Fast, affordable Internet access for all.
Quincy, MA Moves Full Speed Ahead On City Owned Open Access Fiber Plan
Quincy, Massachusetts is moving full speed ahead on a long-percolating plan to bring faster and more reliable broadband to a community long neglected by regional telecom monopolies.
If successful, the resulting open access fiber network should dramatically boost competitive options in the city, driving down costs for what many view as an essential utility.
After five years of debate and planning, Quincy officials say they’re getting closer to launching a city owned open access fiber network that will provide a backbone for city services, as well as a major infusion of long overdue broadband competition citywide.
Quincy Ward 3 Councilor Ian Cain told ISLR that the city is planning to launch trial deployments in Merrymount and Quincy Point during the next few months. The city has long worked with Entrypoint networks as a technical consultant and project financial planner, and city officials are expecting an engineering and feasibility study from Tilson within a matter of weeks.
RFP Coming Soon
“We're intending to bring the request for financing before the council before the end of session, which is at the end of June,” Cain said.
"We'll be putting out an RFP for the open access component of the project soon as well. We hope to fund the project through the city council before the summer, and then ideally we would start construction in the fall."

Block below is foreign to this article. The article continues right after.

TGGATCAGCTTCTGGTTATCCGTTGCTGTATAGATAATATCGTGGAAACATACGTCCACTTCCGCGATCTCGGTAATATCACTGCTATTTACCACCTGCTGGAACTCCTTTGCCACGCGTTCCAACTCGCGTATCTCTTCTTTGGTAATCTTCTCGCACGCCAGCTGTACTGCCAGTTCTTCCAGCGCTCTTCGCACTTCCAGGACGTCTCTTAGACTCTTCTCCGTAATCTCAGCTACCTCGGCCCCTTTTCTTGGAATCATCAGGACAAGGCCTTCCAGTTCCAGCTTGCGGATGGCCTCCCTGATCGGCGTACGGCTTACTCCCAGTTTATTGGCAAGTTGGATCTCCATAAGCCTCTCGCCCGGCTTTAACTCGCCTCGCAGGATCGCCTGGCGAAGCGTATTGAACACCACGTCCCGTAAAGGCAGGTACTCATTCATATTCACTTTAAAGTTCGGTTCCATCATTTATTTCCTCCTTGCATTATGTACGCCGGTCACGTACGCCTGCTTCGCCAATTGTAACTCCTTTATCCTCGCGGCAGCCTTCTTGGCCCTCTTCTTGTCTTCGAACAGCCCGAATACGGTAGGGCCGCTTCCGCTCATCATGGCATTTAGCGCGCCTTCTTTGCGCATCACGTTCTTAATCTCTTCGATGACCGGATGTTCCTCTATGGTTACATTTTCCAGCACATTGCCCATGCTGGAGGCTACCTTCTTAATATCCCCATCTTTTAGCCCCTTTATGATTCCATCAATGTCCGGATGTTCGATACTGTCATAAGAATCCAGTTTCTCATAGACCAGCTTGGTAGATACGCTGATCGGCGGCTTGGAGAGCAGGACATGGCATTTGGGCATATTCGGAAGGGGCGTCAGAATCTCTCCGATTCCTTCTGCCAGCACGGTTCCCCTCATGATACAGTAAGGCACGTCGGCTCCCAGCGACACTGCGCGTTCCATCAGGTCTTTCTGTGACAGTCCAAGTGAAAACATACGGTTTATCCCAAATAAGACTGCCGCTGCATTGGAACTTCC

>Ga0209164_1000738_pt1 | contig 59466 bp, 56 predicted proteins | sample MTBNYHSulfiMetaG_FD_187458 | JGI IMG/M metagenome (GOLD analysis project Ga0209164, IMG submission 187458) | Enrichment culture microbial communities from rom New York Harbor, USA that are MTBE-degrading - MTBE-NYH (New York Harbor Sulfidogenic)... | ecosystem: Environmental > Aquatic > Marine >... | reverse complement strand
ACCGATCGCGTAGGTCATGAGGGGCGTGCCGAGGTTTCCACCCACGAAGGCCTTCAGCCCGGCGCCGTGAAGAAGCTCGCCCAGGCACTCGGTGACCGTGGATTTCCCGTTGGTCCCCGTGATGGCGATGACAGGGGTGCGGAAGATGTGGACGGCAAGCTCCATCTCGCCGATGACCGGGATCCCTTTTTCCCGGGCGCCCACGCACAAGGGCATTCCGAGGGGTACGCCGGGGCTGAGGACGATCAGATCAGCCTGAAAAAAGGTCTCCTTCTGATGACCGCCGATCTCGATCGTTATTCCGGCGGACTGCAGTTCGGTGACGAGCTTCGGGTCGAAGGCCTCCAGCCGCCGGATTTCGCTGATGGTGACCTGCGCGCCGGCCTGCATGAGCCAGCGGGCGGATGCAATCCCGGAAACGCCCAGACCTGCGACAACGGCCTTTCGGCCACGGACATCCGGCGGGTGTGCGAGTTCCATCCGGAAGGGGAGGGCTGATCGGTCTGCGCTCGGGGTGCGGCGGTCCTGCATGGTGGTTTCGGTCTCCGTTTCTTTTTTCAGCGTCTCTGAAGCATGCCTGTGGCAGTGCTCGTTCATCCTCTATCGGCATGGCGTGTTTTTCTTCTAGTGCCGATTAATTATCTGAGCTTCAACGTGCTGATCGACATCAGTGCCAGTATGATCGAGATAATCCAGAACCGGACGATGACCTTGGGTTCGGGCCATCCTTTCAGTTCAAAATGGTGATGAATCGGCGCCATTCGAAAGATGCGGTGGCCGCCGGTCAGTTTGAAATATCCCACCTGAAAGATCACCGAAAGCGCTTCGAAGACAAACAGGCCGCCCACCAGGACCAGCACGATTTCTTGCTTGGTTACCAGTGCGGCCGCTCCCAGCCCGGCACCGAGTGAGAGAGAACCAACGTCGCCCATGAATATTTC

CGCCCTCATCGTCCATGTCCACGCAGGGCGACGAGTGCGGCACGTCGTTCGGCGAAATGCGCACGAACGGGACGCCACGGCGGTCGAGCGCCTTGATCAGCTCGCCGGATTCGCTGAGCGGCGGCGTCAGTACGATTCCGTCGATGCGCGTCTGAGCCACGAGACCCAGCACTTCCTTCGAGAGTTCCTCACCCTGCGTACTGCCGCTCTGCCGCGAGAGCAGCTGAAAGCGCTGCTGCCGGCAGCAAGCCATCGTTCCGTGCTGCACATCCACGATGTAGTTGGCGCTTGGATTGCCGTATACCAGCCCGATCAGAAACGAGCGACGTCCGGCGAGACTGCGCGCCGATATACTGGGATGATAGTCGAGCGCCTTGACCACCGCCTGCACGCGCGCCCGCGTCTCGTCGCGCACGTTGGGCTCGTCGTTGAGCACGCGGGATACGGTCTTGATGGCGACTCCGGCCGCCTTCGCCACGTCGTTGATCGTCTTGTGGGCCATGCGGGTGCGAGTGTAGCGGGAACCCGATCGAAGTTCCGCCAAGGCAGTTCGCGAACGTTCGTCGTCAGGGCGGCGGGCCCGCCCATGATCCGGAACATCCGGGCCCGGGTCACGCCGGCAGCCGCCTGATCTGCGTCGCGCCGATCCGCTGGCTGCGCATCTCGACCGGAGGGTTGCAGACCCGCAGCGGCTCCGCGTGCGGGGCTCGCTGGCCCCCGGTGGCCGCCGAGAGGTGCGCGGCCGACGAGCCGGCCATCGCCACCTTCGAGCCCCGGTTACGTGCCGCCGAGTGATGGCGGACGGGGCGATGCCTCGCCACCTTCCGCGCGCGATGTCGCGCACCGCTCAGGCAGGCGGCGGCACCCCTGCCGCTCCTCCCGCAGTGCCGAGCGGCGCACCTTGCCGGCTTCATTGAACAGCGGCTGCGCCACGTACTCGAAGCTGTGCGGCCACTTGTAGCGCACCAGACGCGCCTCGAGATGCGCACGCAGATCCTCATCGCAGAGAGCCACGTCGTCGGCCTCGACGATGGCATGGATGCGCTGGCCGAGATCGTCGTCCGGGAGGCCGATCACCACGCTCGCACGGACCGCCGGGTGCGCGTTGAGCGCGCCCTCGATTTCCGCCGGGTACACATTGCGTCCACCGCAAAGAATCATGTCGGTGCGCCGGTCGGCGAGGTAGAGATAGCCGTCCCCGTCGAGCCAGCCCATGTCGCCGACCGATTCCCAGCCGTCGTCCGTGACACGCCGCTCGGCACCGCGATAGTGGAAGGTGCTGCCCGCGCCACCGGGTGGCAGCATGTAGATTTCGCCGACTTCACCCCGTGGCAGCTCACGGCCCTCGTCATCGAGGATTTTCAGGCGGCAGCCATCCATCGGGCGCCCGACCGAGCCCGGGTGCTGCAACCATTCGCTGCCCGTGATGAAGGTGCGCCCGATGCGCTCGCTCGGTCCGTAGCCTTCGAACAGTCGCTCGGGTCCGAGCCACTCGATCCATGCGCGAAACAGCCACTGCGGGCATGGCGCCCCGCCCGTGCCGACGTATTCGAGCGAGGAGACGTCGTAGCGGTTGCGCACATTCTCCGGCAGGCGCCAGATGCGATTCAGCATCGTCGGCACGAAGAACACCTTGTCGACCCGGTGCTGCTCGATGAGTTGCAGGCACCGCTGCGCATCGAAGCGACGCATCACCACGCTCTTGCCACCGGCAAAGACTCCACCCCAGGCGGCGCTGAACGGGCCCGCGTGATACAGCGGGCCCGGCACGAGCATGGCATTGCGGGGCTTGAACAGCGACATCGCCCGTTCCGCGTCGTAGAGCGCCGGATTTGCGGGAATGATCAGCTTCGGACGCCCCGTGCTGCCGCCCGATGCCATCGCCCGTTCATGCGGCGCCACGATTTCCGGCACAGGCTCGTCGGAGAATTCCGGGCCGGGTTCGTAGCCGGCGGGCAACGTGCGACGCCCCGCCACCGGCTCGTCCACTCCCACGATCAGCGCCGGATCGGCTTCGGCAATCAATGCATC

The initial pilot project will be funded by a general obligation bond. City leaders stated Merrymount and Quincy Point were selected both with an eye on socioeconomic diversity, and because the city was certain they’d see a relatively high adoption rate.
"Quincy Point in particular has a lot of economic and cultural diversity, and I think that's really important to emphasize as we move forward," Ward 2 City Councilor Anthony Andronico said of the city’s effort. "Quincy Point and Merrymount will have an opportunity to see what works with this program, what we can improve upon and help expand it to the whole city.”
Officials have been seriously contemplating getting into the broadband business for years. In early 2018, Cain first floated the idea of a Quincy municipal broadband network to other councilors. By 2020 the city had developed an overarching master plan estimating the full cost of a citywide network at $75 million (a tally Cain concedes is likely dated).
Cain said the city has taken inspiration from Ammon Idaho’s implementation of an open access fiber network, which allows local residents to quickly switch between numerous ISPs with little more than a mouse click. Data routinely suggests such open access models significantly boost competition and lower broadband prices.
Last month, Quincy’s city councilors voted 9-0 to approve the creation of the Municipal Broadband Enterprise Fund, which Cain says will help govern the operations and maintenance of the project.
“We’ll have a municipally owned fiber system that will essentially rent space to ISPs. This account will manage and operate the infrastructure itself,” Cain said, pointing to Quincy’s existing water and sewer water billing departments. “The city won’t be an ISP itself; this account will manage and operate the infrastructure.”
Yet Another Organic Community Response To Monopoly Power And Market Failure
Throughout the process, public animosity at the city’s lack of meaningful competition has driven Quincy’s project forward. Numerous city surveys showcased deep rooted local anger at the high prices and spotty service provided by the city’s entrenched duopoly, which consists of Comcast cable broadband and long-neglected Verizon DSL networks.